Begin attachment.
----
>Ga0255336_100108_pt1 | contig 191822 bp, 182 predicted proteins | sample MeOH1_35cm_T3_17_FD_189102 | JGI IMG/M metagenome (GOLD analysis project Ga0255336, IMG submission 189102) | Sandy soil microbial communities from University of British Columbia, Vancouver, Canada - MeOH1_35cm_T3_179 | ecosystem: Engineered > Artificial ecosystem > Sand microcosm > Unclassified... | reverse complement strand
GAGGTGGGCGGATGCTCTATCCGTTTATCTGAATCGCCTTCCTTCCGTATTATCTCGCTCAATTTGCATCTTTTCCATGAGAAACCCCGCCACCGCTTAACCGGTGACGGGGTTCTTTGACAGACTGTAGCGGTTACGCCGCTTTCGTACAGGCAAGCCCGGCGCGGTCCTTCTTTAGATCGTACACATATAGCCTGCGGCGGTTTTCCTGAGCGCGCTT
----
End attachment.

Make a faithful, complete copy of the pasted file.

>Ga0255336_100108_pt1 | contig 191822 bp, 182 predicted proteins | sample MeOH1_35cm_T3_17_FD_189102 | JGI IMG/M metagenome (GOLD analysis project Ga0255336, IMG submission 189102) | Sandy soil microbial communities from University of British Columbia, Vancouver, Canada - MeOH1_35cm_T3_179 | ecosystem: Engineered > Artificial ecosystem > Sand microcosm > Unclassified... | reverse complement strand
GAGGTGGGCGGATGCTCTATCCGTTTATCTGAATCGCCTTCCTTCCGTATTATCTCGCTCAATTTGCATCTTTTCCATGAGAAACCCCGCCACCGCTTAACCGGTGACGGGGTTCTTTGACAGACTGTAGCGGTTACGCCGCTTTCGTACAGGCAAGCCCGGCGCGGTCCTTCTTTAGATCGTACACATATAGCCTGCGGCGGTTTTCCTGAGCGCGCTT